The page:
How implausible is it for a professional football player to go from working in a grocery store to an MVP quarterback inthe Super Bowl? I don’t know the odds, but I would say that the possibility of doing so would be very, very remote. And it’s not just America that likes “Cinderella Stories,” but the whole world (for the most part, at least). The underdog tends to win the hearts of so many, whether those are players or coaches (like Dick Vermeil). The good Lord lets us all know that it is “never really over until it is actually and completely over.” Then comes one of my favorite stories of all time: that of the former World Cup soccer player, Fernando Clavijo. I had the unbelievable pleasure of being able to interview Fernando on television when he coached the Colorado Rapids. I was later able to spend a few weeks with him while we accompanied FC Dallas to Abu Dhabi for preseason training. Fernando was as kind as the day was long. He was an exceptional human being. Here is just a short idea of his famed story: An immigrant to this land, he [Fernando Clavijo] rode that dream – soared on it, really – to grand places. He rode to the very tip-top for almost every professional soccer dreamer, into a World Cup. Later he rode that dream to a career in management and administration as well as the National Soccer Hall of Fame. “One day playing soccer with an Italian team at a park in New Jersey, these other Italian guys came and asked him his name,” she said. “That was the beginning of a chain of events, because that Italian knew another Italian who knew another Italian and that other Italian had a soccer team. And that’s how it all unfolded. Just from someone that saw him in a park in New Jersey.”One thing led to another and Clavijo eventually made good use of a tryout for the New York Apollos of the American Soccer League. Indoor soccer was catching on through the 1980s, so Clavijo’s second stop was the New York Arrows of the thriving Major Indoor Soccer League. Clavijo excelled as a defender, helping the Arrows and, later, the powerful San Diego Sockers claim four MISL championships in six seasons. All of that helped him gain notice from U.S. national team coach Bora Milutinovic, the Serbian tactician who was charged in 1991 with cobbling together a team that could adequately represent the American game during the 1994 World Cup. Source: https://www.ussoccer.com/stories/2019/02/rem embering-fernando-clavijo My heart still sinks when I think that Fernando is no longer with us physically. Having known him a bit, though, I would like to believe that he is somewhere in heaven with the Good Lord. If Fernando taught me anything, it was kindness (followed by patience). He had an innate goodness that was—and still is—hard to find in professional sports. He possessed an unparalleled and innate humility, also quite rare. But, if my memory serves me, he also seemed to encourage fun and enjoyment in sports. When I asked him about going from a “sandlot soccer player” in New Jersey to becoming a World Cup standout, he just nodded and said: ‘Well, sometimes God has other plans. Sometimes He (God) discovers us wherever we are.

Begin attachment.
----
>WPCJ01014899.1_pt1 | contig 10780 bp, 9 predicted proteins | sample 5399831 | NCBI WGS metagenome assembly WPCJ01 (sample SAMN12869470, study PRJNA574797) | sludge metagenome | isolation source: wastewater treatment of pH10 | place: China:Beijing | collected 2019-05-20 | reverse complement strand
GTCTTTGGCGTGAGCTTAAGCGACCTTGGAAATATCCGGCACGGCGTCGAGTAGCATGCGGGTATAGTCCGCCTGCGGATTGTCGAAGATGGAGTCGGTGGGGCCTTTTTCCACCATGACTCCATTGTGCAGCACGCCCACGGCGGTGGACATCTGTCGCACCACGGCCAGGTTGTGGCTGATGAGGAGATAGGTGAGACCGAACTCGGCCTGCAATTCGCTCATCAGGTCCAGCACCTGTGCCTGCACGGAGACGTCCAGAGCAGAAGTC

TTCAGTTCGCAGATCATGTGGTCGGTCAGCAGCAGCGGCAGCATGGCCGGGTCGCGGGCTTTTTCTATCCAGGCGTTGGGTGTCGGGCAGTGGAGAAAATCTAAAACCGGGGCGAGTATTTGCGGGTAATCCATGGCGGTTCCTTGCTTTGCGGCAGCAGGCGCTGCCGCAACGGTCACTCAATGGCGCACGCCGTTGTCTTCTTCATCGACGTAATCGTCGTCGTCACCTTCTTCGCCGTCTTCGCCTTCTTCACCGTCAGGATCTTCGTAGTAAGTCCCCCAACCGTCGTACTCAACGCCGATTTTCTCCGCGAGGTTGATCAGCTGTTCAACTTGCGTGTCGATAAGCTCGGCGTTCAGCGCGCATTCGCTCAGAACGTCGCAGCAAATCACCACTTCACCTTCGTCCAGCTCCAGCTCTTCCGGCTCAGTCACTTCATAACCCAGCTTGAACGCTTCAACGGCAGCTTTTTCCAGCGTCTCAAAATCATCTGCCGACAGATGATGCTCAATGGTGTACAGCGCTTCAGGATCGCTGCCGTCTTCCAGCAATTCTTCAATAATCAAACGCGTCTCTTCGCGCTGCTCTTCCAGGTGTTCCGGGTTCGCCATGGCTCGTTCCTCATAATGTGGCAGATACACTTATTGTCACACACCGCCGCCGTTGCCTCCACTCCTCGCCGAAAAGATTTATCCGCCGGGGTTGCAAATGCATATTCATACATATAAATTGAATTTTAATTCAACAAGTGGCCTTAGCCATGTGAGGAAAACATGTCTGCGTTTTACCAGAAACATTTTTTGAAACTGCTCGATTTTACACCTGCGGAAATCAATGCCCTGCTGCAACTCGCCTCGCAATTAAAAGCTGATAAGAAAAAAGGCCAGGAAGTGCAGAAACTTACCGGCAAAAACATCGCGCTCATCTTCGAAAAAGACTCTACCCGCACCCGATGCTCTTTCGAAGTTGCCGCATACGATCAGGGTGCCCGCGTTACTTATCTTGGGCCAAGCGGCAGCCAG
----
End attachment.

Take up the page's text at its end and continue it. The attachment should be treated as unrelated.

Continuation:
On top of it, Fernando was 38 years old when he appeared for the U.S. World Cup team in 1994. It took him a while, but he got there, and he took the soccer world in the U.S. by storm (at that time, at least). After all of this, perhaps I have one kind word of advice: Coaches, administrators, and parents, please let the kids have fun. Please provide them with encouragement. Please show compassion and mercy. Some will be unlikely stars; others may be late bloomers and slow starters. It takes time, understanding, and patience—as showcased and evidenced by Fernando Clavijo. No, you do not need to give each child a medal; that’s not the point at all. But we should all assist in boosting each child’s self-esteem, because that encouragement could last for a lifetime—whether it leads to professional sports or not. God bless you.